You know when famous and accomplished people get old and all the newspapers start writing the obituaries so that when the day comes when they finally shuffle off this mortal coil, all they have to do is find the file and press publish?
Maybe I should have done that.
It’s taken me over a week to write this post, because whenever I start or open up a new draft I get weepy and sad and abandon my efforts. Tears and sadness though there may be, I am blunt about death. So, here goes:
Mooki died Monday, June 22. It was her 16th birthday. We three were around her when her heart stopped beating, and it was as peaceful as it can be.
I came home from picking Kale up at school and she was lying awkwardly on the rug and didn’t rise to greet us as she normally does. She’s old and slow, though, so that didn’t tip me off. It was not until I suggested we go for a pee break, and I nudged her with my foot to get her toward the door, and she got up and fell over that I realized something wasn’t right.
I picked her up and she wobbled and fell over again. She suddenly looked so incredibly frail. I called Ross and suggested he come home and put Mooki’s leash on her and carried her outside to see if that would help but she fell over again. So I took a deep breath, and called the vet to book the appointment to euthanize her.
Since last fall I have known this was coming. In January I wrote a post about losing Mooki. I had essentially decided Mooki had a DNR I’d signed off on, and Ross and I agreed we’d not put her through any life saving medical interventions outside of a stitch to the paw. Even this past month I was aware she had slid down that deep dark hole a bit more – her food consumption was about half what it normally is and she had the shakes, a lot.
But apparently the logical part of my brain didn’t bother to send a memo to my heart because the second the vet assistant answered the phone I broke down and cried. Between gasps and spluttering, I managed to communicate to the (lovely wonderful) staff that we were coming in with a single specific purpose. (Sidenote: the people at Queens Park Vet Hospital were outstanding).
So after a heartachingly-long hour, Ross arrived home and we packed dear Mookiface up in the car and left for the pet hospital.
I had decided Kale would be a part of Mooki’s death. He is nearly seven and has a theoretical understanding of what death is because we have lost people in our family this past year. I knew that if we took Mooki away and then returned home without her, he wouldn’t have the chance for closure and I felt the heartbreak would be worse than the loss of Mooki. Kale knew she was very old, and understood she wouldn’t live forever.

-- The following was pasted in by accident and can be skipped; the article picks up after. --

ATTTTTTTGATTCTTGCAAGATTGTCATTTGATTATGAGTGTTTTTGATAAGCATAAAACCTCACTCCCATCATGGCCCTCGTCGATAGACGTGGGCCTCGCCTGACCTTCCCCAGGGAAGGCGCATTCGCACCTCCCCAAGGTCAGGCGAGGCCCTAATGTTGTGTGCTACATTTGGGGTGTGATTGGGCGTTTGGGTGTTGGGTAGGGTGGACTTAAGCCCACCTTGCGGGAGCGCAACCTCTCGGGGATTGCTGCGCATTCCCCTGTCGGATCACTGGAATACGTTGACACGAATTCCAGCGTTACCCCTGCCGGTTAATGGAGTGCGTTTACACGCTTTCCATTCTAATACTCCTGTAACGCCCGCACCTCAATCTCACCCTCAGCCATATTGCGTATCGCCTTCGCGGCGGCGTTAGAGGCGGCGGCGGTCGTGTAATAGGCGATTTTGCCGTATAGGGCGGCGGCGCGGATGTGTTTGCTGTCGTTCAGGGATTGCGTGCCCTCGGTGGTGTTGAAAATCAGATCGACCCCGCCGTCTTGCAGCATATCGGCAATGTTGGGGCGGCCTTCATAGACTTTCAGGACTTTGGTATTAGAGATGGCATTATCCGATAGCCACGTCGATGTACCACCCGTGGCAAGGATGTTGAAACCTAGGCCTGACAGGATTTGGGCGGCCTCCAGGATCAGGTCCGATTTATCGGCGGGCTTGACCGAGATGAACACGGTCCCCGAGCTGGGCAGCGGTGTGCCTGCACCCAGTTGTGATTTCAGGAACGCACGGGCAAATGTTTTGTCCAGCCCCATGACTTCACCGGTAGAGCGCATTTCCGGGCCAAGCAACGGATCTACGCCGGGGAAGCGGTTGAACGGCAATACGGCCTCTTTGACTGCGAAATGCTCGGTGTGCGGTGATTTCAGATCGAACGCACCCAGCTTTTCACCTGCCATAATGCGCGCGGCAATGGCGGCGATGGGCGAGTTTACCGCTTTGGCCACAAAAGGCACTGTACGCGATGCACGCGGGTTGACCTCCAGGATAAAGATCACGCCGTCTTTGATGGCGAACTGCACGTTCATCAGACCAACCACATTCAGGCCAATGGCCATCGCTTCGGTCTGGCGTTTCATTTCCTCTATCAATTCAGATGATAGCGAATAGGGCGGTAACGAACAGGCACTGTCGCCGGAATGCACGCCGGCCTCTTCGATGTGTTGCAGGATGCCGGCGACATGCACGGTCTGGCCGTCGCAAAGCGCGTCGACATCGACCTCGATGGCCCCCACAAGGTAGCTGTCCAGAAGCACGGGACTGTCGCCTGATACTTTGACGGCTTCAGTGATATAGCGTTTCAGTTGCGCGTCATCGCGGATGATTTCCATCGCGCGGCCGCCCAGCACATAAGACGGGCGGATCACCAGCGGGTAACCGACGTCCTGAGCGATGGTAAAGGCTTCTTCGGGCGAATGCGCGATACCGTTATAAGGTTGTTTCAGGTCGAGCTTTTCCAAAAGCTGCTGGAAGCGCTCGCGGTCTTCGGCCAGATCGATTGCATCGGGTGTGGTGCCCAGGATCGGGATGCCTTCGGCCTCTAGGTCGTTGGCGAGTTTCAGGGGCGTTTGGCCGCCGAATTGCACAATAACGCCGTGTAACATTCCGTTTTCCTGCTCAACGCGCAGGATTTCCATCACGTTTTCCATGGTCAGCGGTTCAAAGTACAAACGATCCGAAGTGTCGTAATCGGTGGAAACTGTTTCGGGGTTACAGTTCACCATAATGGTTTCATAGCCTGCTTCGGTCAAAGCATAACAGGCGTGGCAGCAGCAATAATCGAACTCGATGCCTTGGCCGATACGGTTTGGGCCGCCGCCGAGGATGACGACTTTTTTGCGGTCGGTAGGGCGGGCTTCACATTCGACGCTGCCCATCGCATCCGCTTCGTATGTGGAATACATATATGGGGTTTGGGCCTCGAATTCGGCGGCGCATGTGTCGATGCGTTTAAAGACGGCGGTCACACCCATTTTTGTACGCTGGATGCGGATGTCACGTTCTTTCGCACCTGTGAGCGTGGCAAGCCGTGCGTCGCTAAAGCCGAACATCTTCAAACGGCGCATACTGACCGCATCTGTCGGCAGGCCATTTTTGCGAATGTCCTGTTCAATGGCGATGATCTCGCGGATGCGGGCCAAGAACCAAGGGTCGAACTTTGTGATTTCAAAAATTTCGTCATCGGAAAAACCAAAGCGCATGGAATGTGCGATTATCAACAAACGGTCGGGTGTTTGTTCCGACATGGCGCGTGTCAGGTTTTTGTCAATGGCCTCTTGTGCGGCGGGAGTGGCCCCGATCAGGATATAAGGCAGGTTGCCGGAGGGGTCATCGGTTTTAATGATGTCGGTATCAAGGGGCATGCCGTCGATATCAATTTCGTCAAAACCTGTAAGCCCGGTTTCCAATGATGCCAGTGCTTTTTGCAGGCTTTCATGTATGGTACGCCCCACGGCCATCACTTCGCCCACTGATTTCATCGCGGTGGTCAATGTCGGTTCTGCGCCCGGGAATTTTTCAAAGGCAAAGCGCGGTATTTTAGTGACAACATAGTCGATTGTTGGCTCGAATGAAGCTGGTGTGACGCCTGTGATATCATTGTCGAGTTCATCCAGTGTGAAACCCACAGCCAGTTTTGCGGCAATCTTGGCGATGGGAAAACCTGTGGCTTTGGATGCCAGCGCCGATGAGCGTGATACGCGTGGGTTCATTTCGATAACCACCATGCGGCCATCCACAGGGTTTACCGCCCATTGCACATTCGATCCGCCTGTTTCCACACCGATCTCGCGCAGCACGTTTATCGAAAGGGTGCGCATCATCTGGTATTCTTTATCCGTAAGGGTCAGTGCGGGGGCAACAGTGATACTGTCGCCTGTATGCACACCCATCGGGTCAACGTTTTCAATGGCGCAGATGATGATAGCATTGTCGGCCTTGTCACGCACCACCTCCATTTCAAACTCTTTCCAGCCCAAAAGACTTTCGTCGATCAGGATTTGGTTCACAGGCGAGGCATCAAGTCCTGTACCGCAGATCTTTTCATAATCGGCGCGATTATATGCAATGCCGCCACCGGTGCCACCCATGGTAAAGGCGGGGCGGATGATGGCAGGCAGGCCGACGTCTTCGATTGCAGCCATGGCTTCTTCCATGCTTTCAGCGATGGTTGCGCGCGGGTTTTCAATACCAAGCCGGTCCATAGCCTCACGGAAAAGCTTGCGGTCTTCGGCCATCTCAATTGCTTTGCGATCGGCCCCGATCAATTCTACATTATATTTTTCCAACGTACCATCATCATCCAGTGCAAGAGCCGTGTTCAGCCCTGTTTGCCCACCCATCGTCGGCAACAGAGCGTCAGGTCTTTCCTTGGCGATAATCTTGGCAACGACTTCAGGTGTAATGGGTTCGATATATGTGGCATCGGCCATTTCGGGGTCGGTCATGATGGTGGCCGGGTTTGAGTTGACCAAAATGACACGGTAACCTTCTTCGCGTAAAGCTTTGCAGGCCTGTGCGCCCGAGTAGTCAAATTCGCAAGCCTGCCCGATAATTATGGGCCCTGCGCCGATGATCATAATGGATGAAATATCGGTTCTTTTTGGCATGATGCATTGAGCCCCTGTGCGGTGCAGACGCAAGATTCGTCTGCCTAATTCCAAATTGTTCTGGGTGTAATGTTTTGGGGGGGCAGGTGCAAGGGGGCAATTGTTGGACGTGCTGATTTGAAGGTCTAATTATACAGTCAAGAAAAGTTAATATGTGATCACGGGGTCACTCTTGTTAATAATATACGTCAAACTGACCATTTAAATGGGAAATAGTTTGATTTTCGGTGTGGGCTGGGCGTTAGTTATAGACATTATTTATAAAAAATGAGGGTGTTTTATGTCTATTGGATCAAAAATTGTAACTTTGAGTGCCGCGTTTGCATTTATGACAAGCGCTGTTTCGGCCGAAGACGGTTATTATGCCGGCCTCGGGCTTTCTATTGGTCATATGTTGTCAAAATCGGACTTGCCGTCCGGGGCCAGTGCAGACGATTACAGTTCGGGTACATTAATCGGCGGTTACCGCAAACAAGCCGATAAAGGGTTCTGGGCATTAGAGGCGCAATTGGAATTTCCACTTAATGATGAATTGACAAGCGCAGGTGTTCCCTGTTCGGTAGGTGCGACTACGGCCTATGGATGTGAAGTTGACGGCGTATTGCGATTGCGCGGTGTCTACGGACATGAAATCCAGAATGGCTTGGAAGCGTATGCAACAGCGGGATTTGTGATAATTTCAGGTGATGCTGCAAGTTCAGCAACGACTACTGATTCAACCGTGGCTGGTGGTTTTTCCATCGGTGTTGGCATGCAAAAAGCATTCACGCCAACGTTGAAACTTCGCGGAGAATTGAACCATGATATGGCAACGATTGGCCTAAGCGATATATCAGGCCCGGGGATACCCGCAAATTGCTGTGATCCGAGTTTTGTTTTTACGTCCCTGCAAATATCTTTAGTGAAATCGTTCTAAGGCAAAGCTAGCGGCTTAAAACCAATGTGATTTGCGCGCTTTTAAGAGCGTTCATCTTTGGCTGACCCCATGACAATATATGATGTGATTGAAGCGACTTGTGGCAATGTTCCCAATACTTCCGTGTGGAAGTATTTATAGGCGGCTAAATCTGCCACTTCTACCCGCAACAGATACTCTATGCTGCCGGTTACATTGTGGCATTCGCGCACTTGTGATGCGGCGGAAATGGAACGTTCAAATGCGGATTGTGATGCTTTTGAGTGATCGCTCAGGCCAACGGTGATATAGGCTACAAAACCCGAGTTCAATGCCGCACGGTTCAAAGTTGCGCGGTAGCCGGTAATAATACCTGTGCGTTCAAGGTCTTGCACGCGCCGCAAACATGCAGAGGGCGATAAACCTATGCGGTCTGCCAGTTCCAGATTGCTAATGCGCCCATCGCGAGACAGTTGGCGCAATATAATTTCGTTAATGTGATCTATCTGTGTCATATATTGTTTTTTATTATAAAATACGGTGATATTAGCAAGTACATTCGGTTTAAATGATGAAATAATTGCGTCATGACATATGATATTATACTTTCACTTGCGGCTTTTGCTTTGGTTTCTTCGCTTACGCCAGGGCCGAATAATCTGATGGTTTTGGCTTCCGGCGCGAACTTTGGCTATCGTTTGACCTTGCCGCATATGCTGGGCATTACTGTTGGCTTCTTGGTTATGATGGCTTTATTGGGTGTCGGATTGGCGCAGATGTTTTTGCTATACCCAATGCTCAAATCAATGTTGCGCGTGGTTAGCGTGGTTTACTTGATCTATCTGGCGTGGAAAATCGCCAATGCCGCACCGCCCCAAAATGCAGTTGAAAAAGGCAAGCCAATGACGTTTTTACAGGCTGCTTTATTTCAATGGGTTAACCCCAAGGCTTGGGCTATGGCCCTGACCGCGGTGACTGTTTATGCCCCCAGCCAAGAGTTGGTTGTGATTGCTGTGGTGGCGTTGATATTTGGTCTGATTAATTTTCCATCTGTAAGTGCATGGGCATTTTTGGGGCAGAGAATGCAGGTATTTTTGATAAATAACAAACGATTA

Here’s what they do when they euthanize your pet: they give them a sedative to chill them out, then they put in a catheter for the final medicine. In our vet’s office, they take the animal away to do that as sometimes they struggle. (Mooki did – I could see the mussed up fur around her snout where they had to put a muzzle on her – and this surprises me not one tiny bit. She might have been dying but there was no way she wasn’t going to fight us all.) Then they administer an anaesthetic, and then they administer the euthanizing drug that stops the heart.
It was as peaceful as it could be. We got to pat and pet Mooki and stay with her after her heart stopped beating as long as we wanted. We told her we loved her and let her go.
Kale has been understandably sad, but has also shown maturity about the loss of our dog. Kids are so resilient. He and I made a terrarium in Mooki’s honour with a fox figurine I had found and a heart-shaped pawprint charm the vet’s office gave us. He told me that when he looks at it he is sad, but also happy he had Mooki in his life.
Thirteen years is a long time to have a dog in your life. When I got Mooki I was such an incredibly different person and Mooki has seen so much in her life with me. She was always infuriatingly aloof; never a kissy dog or a tail wagger, but she would snuggle in bed with me when invited up. When Kale came along, she stopped being interested in sleeping with us, instead preferring to sleep on a cushy soft bed undisturbed. She was a patient and tolerant companion to Kale as a baby, growing ever-so-slightly more affectionate as he grew, too.
She didn’t do too much this past few years. Still hated all the other dogs, still would steal food from pretty much anywhere if given the chance, and still would sleep for literally 18 hours a day. I used to joke that all that sleep is what preserved her.
She had so many names: Mooki, Mooki Face, Moo, Moo-Moo, Mookster, Mook Master Flex, Fuzzface, and Moo Brown were all common names. She answered to pretty much none of them, preferring instead to live in her shiba-bubble of selective hearing and selective obeying. Mooki was never my pet, she and I were co-habitants, and I, her staff more than her owner. Her feet were fuzzy daggers that smelled like popcorn. Her ears were feather soft. Her black, cold, wet nose always a button that needed beeping.
I will miss Mooki dearly. Although her death is certainly not a surprise, it has hit me like a sack of hammers to the gut, and I find myself having pangs of regret for not truly understanding the impact she had on me while she was alive. Perhaps that is the lesson we should take from our pets.
Rest in peace, Mooki.
â€œDogs are not our whole life, but they make our lives whole.â€ â€“ Roger Caras